The Glutes – a pain in the bum!

18 December 2017

Gluteal muscles

The majority of people who have been to see a physiotherapist with a lower back or lower limb injury, or has their running gait analysed will probably have been told that their glutes are misbehaving (or sometimes void of behaving in any manner whatsoever, good or bad!). Sound familiar?

So what’s all the fuss about, why are these muscles so important to us as runners and triathletes?

Let’s start with where the glutes are.

The gluteal muscles, or ‘glutes’ as they are affectionately known, are essentially the group of muscles that form the majority of your bottom. They consist of gluteus maximus, medius and minimus. They are extremely important muscles for controlling movement and stability at the hip, stability of the lower limb, and work in conjunction with spinal and abdominal muscles to provide stability at the pelvis and subsequently lumbar spine (lower back).

In relation to triathlon, they play an important role in generating extension from the hip when we kick during front crawl, they play a pivotal roll powering the downstroke and controlling the alignment of the knee when we pedal, and finally they play a crucial role in driving us forwards and providing stability at the pelvis, and lower limb whilst running.

Weakness in the gluteal muscles can predispose numerous lower limb conditions, particularly in response to frequent cycling and running. Examples of conditions which can be attributed, at least in part, to poor glute function are; ITB syndrome, patello-femoral pain (‘runners knee’), recurrent calf/hamstring strains, lower limb tendon problems (such as Achilles tendinopathy), piriformis syndrome, ‘shin splints’…the list goes on. This is largely due to the fact that weakness in the gluteal muscles, results in either; a) overload on the musculoskeletal system elsewhere, or b) inadequacies in lower limb alignment (particularly with fatigue), both of which can result in pain/injury.

How do I know if my glutes are weak?

You can assess this yourself by watching yourself do a small range single leg squat in the mirror. Two things to check as you squat are; 1. Is you pelvis level? i.e. Is the waistband on your shorts level, or does the non-weight bearing side drop relative to the other? (See picture on right below) 2. If you imagine a plumb line from the centre of your knee cap to your foot, where would it fall?
glute test
Ideally, as you bend your knee, the pelvis should remain level horizontally, and the knee should track in line with the centre of the foot (or 2nd/3rd toe), as shown in the image on the far left. If you notice that one side of your pelvis drops, and/or that your knee is tracking towards/beyond the inside of your big toe (as shown in the other image), then your glutes need some work.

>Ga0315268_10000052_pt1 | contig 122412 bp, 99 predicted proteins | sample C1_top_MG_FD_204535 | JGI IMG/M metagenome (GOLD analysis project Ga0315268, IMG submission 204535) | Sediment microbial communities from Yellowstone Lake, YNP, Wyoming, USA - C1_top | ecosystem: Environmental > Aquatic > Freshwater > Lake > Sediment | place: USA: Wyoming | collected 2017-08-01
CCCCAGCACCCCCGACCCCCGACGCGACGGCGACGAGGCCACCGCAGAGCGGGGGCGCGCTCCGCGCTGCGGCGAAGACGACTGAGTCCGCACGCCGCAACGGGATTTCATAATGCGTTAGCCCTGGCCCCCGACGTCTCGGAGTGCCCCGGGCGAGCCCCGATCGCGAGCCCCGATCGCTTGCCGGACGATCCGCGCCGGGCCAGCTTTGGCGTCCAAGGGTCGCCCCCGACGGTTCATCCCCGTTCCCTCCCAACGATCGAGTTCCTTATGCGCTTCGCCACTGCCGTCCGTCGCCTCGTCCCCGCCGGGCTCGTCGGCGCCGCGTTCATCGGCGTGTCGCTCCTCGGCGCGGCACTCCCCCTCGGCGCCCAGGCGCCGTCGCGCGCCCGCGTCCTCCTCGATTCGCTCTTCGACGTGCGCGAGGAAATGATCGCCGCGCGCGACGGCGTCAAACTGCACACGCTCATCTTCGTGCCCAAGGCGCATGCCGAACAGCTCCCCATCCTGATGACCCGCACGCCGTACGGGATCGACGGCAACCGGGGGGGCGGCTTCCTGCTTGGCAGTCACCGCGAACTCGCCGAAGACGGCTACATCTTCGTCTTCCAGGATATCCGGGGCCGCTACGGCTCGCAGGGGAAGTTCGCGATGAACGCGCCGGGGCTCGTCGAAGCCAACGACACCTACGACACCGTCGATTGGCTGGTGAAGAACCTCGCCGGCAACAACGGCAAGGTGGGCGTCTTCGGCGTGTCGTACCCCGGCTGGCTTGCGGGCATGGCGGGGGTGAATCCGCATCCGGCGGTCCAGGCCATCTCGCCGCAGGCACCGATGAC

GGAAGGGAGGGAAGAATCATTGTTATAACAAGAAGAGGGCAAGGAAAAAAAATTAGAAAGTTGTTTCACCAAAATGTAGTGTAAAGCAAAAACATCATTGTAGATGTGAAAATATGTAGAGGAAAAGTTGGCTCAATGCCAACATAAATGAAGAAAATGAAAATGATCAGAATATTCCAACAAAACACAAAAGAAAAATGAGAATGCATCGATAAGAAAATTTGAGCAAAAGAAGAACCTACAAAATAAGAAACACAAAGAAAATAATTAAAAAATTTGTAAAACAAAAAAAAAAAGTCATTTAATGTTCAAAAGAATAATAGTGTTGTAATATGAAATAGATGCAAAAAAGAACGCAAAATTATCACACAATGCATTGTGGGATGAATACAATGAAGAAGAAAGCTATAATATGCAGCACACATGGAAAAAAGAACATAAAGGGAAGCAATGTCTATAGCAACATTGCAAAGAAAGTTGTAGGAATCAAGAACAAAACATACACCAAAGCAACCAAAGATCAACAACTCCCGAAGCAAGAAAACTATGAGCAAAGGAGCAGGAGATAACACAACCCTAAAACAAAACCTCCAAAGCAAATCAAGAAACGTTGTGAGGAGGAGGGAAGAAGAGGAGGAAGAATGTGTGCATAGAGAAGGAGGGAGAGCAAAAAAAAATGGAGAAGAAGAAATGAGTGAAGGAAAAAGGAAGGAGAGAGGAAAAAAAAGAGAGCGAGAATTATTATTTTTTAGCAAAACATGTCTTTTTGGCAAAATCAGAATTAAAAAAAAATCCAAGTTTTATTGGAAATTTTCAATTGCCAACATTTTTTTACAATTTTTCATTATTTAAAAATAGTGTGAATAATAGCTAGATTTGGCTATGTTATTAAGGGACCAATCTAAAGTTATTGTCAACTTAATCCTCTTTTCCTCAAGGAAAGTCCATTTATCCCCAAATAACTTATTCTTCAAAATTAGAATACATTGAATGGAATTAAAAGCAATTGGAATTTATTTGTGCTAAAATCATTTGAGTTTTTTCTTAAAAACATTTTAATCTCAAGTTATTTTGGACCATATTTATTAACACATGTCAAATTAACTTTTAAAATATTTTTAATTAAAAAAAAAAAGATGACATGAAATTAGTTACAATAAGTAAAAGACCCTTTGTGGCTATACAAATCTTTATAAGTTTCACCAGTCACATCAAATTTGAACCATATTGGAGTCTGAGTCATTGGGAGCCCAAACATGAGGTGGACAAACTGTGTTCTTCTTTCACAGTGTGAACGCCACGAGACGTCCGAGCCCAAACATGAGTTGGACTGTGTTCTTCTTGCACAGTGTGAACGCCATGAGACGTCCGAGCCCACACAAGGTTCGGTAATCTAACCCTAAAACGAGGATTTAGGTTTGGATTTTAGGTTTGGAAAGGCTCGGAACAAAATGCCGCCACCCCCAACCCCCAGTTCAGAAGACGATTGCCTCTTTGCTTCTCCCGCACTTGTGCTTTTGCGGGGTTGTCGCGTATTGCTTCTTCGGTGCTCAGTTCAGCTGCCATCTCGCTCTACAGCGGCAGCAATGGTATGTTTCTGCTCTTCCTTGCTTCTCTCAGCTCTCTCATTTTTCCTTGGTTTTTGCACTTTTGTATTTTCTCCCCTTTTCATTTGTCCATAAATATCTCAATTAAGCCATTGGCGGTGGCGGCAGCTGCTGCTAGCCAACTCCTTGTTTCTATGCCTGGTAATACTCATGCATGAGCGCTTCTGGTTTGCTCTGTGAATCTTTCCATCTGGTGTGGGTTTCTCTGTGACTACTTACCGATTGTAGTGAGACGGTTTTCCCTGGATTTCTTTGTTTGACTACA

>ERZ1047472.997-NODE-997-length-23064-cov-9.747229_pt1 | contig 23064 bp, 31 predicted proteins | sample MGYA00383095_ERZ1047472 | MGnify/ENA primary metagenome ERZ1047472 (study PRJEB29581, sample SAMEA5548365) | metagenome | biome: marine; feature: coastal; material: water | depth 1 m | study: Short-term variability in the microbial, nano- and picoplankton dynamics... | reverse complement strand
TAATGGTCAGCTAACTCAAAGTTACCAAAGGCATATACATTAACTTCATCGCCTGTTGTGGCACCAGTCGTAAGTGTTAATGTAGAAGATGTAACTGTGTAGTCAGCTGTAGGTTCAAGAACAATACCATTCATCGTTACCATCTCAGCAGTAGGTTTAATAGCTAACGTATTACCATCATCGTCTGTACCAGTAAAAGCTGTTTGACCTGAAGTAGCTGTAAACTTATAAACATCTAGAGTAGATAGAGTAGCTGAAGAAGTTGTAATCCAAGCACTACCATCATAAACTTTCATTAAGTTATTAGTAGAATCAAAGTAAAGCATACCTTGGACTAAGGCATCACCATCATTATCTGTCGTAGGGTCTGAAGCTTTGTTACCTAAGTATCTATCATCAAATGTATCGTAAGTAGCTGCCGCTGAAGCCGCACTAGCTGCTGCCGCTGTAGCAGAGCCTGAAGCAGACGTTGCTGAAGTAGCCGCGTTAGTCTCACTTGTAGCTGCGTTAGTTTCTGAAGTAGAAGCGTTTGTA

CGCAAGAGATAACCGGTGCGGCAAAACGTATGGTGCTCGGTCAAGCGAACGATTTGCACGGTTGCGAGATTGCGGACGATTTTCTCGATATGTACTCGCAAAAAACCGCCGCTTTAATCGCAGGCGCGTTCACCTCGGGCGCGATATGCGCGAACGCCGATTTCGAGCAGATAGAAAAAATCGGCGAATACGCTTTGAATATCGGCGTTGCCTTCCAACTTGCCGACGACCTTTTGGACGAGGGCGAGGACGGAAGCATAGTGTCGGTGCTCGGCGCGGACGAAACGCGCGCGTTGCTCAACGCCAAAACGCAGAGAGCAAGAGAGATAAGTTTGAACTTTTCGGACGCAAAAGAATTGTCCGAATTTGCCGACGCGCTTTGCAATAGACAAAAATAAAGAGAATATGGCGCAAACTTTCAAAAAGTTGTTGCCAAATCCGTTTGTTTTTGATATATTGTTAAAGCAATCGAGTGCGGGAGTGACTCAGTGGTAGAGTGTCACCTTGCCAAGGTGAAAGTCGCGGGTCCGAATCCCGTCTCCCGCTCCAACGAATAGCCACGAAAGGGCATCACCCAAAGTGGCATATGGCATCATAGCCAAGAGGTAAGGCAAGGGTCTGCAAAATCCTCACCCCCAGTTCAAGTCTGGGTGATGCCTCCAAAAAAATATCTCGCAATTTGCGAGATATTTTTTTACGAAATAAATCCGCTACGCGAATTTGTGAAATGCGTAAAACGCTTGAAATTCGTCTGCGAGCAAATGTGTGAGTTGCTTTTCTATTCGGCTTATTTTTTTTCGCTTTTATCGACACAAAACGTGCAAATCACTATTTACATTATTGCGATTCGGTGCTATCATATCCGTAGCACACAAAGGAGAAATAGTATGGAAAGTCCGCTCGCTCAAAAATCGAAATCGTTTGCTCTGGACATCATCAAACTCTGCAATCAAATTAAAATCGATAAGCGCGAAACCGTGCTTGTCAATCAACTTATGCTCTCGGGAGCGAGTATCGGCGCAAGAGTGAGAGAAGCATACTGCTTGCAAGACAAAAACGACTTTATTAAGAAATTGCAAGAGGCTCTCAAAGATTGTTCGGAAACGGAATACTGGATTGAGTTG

So how do you strengthen your glutes? Although weighted double footed squats are a great way of building power in the lower limb, it’s not particularly relevant to us as triathletes. When we run and cycle, we transfer weight/force from one leg to the other, therefore single leg stability type exercises are preferable.

As a TCUK athlete, your coach will include at least a couple of strength and conditioning sessions per week including single leg stability exercises. Variations on single leg squats and lunges, single arm dead lifts and single leg bridges, are examples of great exercises for improving gluteal strength and control. Whilst carrying out these exercises use a mirror to check your alignment as described above. Sometimes, running drills can be useful to try and encourage the gluteal strengthening exercises to carryover to running form.

If you remain unsure of whether your glutes are behaving or not, one to one assessment and treatment sessions, including running gait analysis can be arranged for athletes living in the Sheffield/North Derbyshire vicinity.

Contact Sarah for any further information and appointment bookings.


Sarah Crisp – BSc (HONS) MSc

Reactive Physio founder and Principle Physiotherapist.

"As someone who is passionate about living life to the full, I take great pleasure in rehabilitating all of my patients back to the things that they need to, and importantly, love to do."

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